(COLORADO) — J.R.R. Tolkien, author of “The Hobbit” and “Lord of the Rings” among other things, would celebrate his eleventy-first-plus-twenty birthday today were he still alive.
John Ronald Reuel Tolkien was born in 1892 in Bloemfontein, South Africa, and later settled in England with his mother and younger brother after his father died according to biography.com. His mother died in 1904 leaving him and his brother to live with relatives and in boarding homes.
Biography.com said, “Tolkien went on to get his first-class degree at Exeter College, specializing in Anglo-Saxon and Germanic languages and classic literature.”
Tolkien served in World War I and that experience informed his writing in “The Lord of the Rings.” His grandson, Simon Tolkien, spoke with the BBC in 2017 and talked about his grandfather’s time in the war.
“I went back to The Lord of the Rings and realized how much his grand conception had to have been informed by the horrors of the trenches. Evil in Middle Earth is above all industrialized. Sauron’s orcs are brutalized workers; Saruman has ‘a mind of metal and wheels’; and the desolate moonscapes of Mordor and Isengard are eerily reminiscent of the no man’s land of 1916,” Simon Tolkien said.
He spoke about the relationship between Sam and Frodo showing the “deep bonds between British soldiers” through the shared traumatic experiences. Simon Tolkien said, “Frodo shares the fate of many veterans who remain scarred by invisible wounds when they return home, pale shadows of the people that they once were.”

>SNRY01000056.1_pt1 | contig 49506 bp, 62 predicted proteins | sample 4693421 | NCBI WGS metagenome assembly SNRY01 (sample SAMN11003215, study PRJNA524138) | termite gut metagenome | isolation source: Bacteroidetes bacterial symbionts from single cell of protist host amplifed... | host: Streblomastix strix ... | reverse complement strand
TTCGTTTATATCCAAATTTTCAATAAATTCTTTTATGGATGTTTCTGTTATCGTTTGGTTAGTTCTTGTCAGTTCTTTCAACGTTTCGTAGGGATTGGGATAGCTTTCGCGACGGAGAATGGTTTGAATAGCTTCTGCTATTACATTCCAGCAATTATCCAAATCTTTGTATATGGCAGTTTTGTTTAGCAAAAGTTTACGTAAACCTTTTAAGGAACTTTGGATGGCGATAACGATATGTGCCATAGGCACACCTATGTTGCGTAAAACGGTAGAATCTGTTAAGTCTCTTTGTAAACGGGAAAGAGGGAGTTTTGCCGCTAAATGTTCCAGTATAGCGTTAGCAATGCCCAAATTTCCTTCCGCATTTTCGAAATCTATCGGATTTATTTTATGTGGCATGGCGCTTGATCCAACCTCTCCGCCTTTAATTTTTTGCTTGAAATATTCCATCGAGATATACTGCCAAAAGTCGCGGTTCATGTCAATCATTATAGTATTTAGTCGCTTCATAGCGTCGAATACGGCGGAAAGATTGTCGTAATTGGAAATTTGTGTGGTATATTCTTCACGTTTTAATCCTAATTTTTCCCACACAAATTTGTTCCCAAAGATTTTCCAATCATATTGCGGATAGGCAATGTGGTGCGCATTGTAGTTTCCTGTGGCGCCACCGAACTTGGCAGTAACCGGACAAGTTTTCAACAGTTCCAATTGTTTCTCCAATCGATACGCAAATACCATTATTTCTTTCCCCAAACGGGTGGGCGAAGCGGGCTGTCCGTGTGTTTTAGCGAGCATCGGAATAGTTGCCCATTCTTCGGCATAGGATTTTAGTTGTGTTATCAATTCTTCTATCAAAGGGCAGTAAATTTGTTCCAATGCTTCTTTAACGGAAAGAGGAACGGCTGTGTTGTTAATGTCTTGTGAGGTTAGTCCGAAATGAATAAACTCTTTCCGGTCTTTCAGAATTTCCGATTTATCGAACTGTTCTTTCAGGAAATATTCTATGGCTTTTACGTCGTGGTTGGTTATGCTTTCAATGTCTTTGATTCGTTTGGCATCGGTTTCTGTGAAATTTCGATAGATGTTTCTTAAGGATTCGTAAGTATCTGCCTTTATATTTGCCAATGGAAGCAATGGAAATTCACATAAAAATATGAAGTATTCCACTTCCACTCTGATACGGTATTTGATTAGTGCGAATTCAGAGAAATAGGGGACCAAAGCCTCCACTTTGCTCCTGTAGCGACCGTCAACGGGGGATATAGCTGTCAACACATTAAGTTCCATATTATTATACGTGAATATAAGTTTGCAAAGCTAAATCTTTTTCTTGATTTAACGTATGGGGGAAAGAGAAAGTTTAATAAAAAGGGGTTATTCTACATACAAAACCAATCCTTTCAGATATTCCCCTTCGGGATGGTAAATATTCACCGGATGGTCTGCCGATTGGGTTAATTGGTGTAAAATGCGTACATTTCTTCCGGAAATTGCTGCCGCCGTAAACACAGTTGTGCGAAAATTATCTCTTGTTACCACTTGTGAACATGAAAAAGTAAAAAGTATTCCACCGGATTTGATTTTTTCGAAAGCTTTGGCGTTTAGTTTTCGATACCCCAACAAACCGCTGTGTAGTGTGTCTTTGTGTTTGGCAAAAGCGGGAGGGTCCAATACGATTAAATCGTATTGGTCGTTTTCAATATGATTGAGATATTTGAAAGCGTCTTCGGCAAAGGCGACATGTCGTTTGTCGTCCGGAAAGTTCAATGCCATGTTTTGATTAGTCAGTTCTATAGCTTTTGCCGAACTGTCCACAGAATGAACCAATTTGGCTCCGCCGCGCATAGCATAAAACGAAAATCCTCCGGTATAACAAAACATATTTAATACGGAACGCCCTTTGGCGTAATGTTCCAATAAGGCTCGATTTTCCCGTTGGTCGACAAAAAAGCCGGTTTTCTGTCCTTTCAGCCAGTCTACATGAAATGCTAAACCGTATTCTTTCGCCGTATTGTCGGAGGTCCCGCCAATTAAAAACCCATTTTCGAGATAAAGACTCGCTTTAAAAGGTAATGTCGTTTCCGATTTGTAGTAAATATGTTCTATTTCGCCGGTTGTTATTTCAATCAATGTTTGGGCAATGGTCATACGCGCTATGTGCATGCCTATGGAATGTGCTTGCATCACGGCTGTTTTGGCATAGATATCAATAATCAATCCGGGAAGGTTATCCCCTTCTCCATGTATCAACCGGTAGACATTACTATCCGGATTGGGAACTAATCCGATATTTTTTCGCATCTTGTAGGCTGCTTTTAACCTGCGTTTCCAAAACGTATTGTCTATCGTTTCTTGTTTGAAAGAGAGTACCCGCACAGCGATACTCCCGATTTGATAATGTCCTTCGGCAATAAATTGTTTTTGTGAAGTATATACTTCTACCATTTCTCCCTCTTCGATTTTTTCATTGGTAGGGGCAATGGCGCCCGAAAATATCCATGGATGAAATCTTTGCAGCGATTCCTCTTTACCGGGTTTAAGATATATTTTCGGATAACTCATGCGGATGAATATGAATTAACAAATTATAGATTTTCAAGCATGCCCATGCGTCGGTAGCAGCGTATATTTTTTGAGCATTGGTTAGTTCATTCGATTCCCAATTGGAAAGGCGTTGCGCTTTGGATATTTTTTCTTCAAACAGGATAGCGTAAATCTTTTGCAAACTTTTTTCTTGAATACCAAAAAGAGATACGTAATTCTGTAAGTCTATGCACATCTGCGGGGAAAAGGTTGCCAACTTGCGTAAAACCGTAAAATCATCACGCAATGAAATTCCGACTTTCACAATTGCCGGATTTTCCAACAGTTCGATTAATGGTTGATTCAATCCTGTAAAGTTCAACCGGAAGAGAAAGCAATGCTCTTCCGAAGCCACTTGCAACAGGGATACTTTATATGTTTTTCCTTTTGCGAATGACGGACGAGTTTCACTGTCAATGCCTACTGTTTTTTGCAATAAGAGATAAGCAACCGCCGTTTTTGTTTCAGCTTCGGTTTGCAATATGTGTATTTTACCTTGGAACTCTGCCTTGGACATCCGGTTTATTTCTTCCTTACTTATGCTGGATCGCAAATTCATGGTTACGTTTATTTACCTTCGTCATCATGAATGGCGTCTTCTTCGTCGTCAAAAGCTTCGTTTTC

Tolkien’s first work was “The Hobbit” which was published in 1937 and was considered a children’s book though it wasn’t written for children. “The Lord of the Rings” was also meant to be one continuous story according to the biography on Britannica.com.
The Tolkien Society’s biography of Tolkien said, “In 1936 an incomplete typescript of it came into the hands of Susan Dagnall, an employee of the publishing firm of George Allen and Unwin… She asked Tolkien to finish it, and presented the complete story to Stanley Unwin, the then Chairman of the firm. He tried it out on his 10-year-old son Rayner, who wrote an approving report, and it was published as The Hobbit in 1937.”
Some of Tolkien’s other works include:
- Farmer Giles of Ham (1949)
- The Adventures of Tom Bombadil and Other Verses from the Red Book (1962)
- Tree and Leaf (1964)
- Smith of Wootton Major (1967)
“The Silmarillion” was published posthumously after his youngest son, Christopher Tolkien, edited it. Christopher also produced “Unfinished Tales of Númenor and Middle-earth” in 1980, “The History of Middle-earth” which is 12 volumes from 1983 to 1996, and “The Children of Húrin” in 2007.
Other posthumous works by Tolkien include:
- The Father Christmas Letters (1976)
- The Letters of J.R.R. Tolkien (1981)
- Mr. Bliss (1982)
- Roverandom (1998)
- The Legend of Sigurd and Gudrún (2009)
Tolkien was a Catholic who took his faith seriously and was at least partly responsible for C.S Lewis returning to Christianity. He was also an accomplished linguist who invented the elvish language from “The Lord of the Rings.” He wrote a few scholarly publications that were “often extremely influential” per the Tolkien Society,